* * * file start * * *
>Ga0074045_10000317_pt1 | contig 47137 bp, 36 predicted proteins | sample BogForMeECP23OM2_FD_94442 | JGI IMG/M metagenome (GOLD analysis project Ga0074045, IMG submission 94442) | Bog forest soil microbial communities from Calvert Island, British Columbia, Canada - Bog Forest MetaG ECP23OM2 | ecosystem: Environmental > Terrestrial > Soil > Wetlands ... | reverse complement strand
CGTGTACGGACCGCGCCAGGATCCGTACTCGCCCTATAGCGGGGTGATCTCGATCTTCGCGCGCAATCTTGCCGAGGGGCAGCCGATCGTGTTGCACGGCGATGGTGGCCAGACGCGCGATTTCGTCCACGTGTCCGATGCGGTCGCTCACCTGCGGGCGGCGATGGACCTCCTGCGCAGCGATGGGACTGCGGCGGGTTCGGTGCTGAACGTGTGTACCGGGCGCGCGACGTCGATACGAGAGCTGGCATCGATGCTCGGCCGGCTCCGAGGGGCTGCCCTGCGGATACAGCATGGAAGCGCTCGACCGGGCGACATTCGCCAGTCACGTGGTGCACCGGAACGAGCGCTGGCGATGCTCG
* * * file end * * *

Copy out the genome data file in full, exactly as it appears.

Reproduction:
>Ga0074045_10000317_pt1 | contig 47137 bp, 36 predicted proteins | sample BogForMeECP23OM2_FD_94442 | JGI IMG/M metagenome (GOLD analysis project Ga0074045, IMG submission 94442) | Bog forest soil microbial communities from Calvert Island, British Columbia, Canada - Bog Forest MetaG ECP23OM2 | ecosystem: Environmental > Terrestrial > Soil > Wetlands ... | reverse complement strand
CGTGTACGGACCGCGCCAGGATCCGTACTCGCCCTATAGCGGGGTGATCTCGATCTTCGCGCGCAATCTTGCCGAGGGGCAGCCGATCGTGTTGCACGGCGATGGTGGCCAGACGCGCGATTTCGTCCACGTGTCCGATGCGGTCGCTCACCTGCGGGCGGCGATGGACCTCCTGCGCAGCGATGGGACTGCGGCGGGTTCGGTGCTGAACGTGTGTACCGGGCGCGCGACGTCGATACGAGAGCTGGCATCGATGCTCGGCCGGCTCCGAGGGGCTGCCCTGCGGATACAGCATGGAAGCGCTCGACCGGGCGACATTCGCCAGTCACGTGGTGCACCGGAACGAGCGCTGGCGATGCTCG